Facilitating Word Combination in Language-Impaired Children through Discourse Structure The influence of an adult-child discourse structure on the production of early word combinations was examined in language-impaired children. The subjects were 10 children (2:8–3:4) at the single-word utterance level. Eight of the children were engaged in 10 experimental sessions utilizing vertical structures (e.g., Adult: "Who's this?" Child: "Daddy." Adult: ... Reports
Reports  |   February 01, 1985
Facilitating Word Combination in Language-Impaired Children through Discourse Structure
 
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Article Information
Reports   |   February 01, 1985
Facilitating Word Combination in Language-Impaired Children through Discourse Structure
Journal of Speech and Hearing Disorders, February 1985, Vol. 50, 31-39. doi:10.1044/jshd.5001.31
History: Received June 14, 1983 , Accepted September 19, 1984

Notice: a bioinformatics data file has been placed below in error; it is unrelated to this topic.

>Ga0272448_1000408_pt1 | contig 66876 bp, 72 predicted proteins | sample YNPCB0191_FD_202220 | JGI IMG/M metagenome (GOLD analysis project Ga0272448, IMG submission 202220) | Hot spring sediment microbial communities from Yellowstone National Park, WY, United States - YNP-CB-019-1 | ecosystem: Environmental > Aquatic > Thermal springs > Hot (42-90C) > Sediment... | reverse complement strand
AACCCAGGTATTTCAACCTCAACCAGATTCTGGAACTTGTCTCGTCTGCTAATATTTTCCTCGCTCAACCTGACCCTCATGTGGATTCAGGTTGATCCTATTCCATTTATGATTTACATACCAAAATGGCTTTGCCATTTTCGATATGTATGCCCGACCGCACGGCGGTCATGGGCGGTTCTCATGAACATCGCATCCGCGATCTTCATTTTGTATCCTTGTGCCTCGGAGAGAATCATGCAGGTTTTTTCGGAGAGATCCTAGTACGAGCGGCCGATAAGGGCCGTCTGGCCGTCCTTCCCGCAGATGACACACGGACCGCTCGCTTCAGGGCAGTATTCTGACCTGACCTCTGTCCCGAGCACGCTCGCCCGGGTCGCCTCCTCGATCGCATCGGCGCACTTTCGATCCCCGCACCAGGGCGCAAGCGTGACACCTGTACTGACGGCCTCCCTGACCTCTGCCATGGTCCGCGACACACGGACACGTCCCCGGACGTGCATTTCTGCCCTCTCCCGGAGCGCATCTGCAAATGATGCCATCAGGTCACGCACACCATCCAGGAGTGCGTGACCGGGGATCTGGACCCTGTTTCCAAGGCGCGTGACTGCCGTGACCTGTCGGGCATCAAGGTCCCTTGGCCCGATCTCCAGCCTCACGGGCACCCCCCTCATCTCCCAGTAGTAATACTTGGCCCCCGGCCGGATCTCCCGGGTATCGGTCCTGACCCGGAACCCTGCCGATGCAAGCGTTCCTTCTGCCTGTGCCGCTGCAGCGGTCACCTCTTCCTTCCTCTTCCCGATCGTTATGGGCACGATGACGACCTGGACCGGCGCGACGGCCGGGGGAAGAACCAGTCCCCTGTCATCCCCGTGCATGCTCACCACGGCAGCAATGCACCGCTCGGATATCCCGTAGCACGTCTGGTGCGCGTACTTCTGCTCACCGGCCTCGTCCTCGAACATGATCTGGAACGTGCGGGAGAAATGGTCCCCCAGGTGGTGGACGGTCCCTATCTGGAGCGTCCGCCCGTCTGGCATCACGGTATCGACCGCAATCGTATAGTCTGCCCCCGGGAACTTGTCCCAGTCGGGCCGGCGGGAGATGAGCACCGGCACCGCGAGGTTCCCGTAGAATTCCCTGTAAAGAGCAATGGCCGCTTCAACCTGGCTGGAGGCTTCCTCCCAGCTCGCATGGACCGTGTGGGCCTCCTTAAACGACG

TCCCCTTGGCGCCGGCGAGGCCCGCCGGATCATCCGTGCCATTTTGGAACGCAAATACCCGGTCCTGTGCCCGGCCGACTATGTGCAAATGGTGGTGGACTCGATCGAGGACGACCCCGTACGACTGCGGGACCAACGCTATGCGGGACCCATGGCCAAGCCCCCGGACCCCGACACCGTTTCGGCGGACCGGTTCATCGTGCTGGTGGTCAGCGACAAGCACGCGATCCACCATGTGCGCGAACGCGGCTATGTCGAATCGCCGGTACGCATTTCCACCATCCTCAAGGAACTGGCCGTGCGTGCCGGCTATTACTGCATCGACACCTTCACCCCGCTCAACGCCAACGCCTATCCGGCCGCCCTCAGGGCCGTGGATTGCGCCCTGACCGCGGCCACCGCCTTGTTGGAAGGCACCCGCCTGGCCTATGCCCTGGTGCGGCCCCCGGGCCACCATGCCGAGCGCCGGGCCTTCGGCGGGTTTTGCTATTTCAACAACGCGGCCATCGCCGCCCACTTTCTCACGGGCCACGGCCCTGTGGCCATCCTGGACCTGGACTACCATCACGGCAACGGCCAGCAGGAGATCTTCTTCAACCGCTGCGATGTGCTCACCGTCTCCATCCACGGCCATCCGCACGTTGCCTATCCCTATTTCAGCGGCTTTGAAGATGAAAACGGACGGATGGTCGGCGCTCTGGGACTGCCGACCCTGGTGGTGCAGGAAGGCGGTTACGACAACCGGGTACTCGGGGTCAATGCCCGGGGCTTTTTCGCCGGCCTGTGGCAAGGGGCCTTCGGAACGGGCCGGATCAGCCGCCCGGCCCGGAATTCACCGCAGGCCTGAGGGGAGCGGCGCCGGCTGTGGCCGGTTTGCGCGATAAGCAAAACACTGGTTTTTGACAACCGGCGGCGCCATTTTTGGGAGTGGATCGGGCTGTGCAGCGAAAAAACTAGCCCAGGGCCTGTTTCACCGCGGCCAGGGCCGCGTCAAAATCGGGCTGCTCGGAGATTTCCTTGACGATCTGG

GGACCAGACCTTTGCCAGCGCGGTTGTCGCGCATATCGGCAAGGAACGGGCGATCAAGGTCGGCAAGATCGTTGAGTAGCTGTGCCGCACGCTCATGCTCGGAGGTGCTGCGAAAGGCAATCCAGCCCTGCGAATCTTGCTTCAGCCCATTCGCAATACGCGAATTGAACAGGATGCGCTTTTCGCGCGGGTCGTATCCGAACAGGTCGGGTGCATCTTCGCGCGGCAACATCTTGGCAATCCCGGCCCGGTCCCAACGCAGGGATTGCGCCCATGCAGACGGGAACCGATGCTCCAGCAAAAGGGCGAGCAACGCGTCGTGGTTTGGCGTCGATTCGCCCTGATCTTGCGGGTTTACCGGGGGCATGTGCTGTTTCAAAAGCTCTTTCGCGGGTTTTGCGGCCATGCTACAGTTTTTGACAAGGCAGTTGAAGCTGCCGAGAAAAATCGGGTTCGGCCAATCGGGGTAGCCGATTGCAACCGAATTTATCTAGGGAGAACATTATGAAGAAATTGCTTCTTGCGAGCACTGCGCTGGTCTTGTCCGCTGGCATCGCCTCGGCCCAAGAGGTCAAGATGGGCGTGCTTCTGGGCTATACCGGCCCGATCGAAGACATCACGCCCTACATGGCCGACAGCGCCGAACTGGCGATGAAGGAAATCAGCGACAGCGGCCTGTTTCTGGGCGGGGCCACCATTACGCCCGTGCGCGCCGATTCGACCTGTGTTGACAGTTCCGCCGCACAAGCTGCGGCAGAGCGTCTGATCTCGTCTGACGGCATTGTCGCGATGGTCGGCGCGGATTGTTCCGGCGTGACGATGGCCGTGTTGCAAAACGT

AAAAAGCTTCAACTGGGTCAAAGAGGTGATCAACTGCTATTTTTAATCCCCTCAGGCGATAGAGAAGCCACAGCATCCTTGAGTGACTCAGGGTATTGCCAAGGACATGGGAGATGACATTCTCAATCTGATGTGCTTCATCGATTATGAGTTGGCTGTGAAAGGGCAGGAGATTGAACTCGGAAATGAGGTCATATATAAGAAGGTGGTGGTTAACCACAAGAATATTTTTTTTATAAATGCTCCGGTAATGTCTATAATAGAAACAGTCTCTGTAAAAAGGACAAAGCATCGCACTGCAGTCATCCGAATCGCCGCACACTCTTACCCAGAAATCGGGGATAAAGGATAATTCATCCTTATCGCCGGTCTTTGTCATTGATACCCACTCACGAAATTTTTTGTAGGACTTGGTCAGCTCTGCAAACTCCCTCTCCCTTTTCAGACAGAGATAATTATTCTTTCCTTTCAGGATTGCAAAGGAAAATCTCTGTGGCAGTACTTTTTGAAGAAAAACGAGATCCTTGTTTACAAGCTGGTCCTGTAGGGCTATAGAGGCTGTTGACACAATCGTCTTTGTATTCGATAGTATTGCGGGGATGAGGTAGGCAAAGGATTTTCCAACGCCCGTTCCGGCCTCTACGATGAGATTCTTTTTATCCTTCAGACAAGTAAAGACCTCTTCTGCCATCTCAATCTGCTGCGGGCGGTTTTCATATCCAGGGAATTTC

Journal of Speech and Hearing Disorders, February 1985, Vol. 50, 31-39. doi:10.1044/jshd.5001.31
History: Received June 14, 1983; Accepted September 19, 1984

The influence of an adult-child discourse structure on the production of early word combinations was examined in language-impaired children. The subjects were 10 children (2:8–3:4) at the single-word utterance level. Eight of the children were engaged in 10 experimental sessions utilizing vertical structures (e.g., Adult: "Who's this?" Child: "Daddy." Adult: "What's Daddy throwing?" Child: "Ball." Adult: "Yeah, Daddy's throwing the ball."), while the remaining children, serving as controls, were engaged in an alternate activity. Examination of pretest and posttest data as well as session data revealed a substantial increase in the number of multiword productions for most of the children in the experimental group but not for the children serving as controls. These findings indicate that vertical structures have a facilitating effect on the multiword productions of language-impaired children comparable to that found in an identical procedure with normally developing children. The use of a naturally occurring adult-child discourse structure as an intervention procedure is discussed.

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